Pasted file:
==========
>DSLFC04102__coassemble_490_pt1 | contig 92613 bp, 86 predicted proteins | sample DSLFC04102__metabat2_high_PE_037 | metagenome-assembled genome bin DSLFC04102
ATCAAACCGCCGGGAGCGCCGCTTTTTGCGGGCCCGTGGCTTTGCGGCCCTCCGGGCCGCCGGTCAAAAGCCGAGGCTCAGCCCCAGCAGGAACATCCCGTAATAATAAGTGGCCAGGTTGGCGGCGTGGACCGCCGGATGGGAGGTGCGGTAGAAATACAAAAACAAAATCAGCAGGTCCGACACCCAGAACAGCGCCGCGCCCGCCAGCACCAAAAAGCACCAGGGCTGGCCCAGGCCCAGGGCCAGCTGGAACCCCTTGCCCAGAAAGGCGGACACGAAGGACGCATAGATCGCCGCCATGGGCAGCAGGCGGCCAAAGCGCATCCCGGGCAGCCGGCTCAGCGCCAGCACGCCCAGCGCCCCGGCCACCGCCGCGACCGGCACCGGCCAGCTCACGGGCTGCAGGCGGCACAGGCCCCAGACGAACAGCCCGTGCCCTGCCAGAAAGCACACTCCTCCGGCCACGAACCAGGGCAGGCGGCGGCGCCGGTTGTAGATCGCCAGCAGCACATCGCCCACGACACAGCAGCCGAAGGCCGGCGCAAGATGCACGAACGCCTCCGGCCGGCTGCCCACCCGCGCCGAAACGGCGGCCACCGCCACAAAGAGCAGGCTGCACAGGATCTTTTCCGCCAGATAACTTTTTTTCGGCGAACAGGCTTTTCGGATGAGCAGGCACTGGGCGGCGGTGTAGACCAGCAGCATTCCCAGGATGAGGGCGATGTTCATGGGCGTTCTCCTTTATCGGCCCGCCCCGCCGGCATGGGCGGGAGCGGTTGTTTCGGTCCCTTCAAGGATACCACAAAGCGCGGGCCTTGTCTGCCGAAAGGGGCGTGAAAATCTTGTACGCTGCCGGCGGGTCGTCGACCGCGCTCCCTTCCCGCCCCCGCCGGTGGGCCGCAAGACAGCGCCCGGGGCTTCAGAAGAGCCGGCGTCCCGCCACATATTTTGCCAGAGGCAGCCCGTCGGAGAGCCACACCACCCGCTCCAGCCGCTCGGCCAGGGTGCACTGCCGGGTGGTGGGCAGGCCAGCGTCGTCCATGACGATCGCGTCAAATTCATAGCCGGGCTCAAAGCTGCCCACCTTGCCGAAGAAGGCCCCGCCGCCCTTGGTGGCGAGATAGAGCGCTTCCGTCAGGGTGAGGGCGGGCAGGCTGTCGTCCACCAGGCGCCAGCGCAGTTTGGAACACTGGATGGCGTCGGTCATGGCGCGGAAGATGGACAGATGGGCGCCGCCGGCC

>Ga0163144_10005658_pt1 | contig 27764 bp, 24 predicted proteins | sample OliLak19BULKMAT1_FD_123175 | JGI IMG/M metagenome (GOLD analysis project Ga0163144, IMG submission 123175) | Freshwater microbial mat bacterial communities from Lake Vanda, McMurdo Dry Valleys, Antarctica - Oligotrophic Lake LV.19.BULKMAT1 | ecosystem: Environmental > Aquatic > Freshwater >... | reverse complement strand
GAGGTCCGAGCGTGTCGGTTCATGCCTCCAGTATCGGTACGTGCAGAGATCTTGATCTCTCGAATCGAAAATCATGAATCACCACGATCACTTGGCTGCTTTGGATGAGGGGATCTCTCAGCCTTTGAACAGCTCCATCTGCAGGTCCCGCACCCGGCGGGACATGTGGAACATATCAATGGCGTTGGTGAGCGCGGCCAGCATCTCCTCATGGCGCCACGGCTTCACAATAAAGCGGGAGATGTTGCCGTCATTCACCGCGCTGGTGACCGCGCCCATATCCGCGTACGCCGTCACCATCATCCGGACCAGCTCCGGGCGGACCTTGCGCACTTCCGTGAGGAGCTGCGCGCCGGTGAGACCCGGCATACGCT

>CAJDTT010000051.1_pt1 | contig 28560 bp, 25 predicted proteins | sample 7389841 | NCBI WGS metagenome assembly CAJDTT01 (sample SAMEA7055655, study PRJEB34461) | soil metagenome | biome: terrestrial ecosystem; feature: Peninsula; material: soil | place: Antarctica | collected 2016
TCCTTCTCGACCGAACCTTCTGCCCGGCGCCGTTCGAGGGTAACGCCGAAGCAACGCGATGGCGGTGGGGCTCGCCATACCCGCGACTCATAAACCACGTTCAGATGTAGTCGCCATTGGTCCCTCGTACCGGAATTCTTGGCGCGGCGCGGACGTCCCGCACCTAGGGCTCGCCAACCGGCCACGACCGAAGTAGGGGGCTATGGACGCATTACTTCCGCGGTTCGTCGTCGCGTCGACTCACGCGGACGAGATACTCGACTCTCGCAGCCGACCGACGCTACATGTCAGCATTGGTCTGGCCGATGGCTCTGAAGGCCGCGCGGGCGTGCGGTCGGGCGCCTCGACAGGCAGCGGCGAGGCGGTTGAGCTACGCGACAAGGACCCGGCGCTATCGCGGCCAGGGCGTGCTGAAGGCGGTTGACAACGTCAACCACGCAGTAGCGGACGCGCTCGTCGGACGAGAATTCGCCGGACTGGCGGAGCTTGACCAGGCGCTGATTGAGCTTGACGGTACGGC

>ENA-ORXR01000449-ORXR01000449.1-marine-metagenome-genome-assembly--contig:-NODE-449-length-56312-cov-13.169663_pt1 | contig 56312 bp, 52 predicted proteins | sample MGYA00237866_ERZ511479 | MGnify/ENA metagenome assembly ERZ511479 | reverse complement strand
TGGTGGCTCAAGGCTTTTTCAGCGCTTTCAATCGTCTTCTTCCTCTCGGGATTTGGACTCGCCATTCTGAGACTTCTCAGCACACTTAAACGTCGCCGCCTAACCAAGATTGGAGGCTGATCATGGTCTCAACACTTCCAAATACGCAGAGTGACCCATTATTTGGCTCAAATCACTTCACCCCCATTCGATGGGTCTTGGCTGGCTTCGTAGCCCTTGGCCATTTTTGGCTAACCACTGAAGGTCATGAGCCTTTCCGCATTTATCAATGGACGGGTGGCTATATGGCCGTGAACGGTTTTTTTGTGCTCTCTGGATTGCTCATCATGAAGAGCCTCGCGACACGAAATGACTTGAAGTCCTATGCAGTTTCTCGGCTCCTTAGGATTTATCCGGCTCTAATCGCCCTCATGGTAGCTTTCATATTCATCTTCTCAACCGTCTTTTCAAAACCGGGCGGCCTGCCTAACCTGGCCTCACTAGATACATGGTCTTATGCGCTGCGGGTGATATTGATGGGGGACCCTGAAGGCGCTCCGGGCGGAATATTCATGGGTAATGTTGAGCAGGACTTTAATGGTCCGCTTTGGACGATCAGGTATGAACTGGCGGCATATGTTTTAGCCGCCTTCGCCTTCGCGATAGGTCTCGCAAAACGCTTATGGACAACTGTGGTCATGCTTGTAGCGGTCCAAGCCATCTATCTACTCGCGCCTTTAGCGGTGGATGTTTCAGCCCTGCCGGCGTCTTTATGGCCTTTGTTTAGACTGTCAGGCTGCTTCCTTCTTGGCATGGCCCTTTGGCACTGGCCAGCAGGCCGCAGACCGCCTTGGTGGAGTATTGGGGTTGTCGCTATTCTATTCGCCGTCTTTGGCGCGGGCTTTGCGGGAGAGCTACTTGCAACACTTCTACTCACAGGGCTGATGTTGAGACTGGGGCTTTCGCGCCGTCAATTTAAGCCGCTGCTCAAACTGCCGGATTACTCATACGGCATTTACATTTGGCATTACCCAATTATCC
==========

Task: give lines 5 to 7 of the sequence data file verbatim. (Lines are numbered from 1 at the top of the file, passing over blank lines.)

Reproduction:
>CAJDTT010000051.1_pt1 | contig 28560 bp, 25 predicted proteins | sample 7389841 | NCBI WGS metagenome assembly CAJDTT01 (sample SAMEA7055655, study PRJEB34461) | soil metagenome | biome: terrestrial ecosystem; feature: Peninsula; material: soil | place: Antarctica | collected 2016
TCCTTCTCGACCGAACCTTCTGCCCGGCGCCGTTCGAGGGTAACGCCGAAGCAACGCGATGGCGGTGGGGCTCGCCATACCCGCGACTCATAAACCACGTTCAGATGTAGTCGCCATTGGTCCCTCGTACCGGAATTCTTGGCGCGGCGCGGACGTCCCGCACCTAGGGCTCGCCAACCGGCCACGACCGAAGTAGGGGGCTATGGACGCATTACTTCCGCGGTTCGTCGTCGCGTCGACTCACGCGGACGAGATACTCGACTCTCGCAGCCGACCGACGCTACATGTCAGCATTGGTCTGGCCGATGGCTCTGAAGGCCGCGCGGGCGTGCGGTCGGGCGCCTCGACAGGCAGCGGCGAGGCGGTTGAGCTACGCGACAAGGACCCGGCGCTATCGCGGCCAGGGCGTGCTGAAGGCGGTTGACAACGTCAACCACGCAGTAGCGGACGCGCTCGTCGGACGAGAATTCGCCGGACTGGCGGAGCTTGACCAGGCGCTGATTGAGCTTGACGGTACGGC

>ENA-ORXR01000449-ORXR01000449.1-marine-metagenome-genome-assembly--contig:-NODE-449-length-56312-cov-13.169663_pt1 | contig 56312 bp, 52 predicted proteins | sample MGYA00237866_ERZ511479 | MGnify/ENA metagenome assembly ERZ511479 | reverse complement strand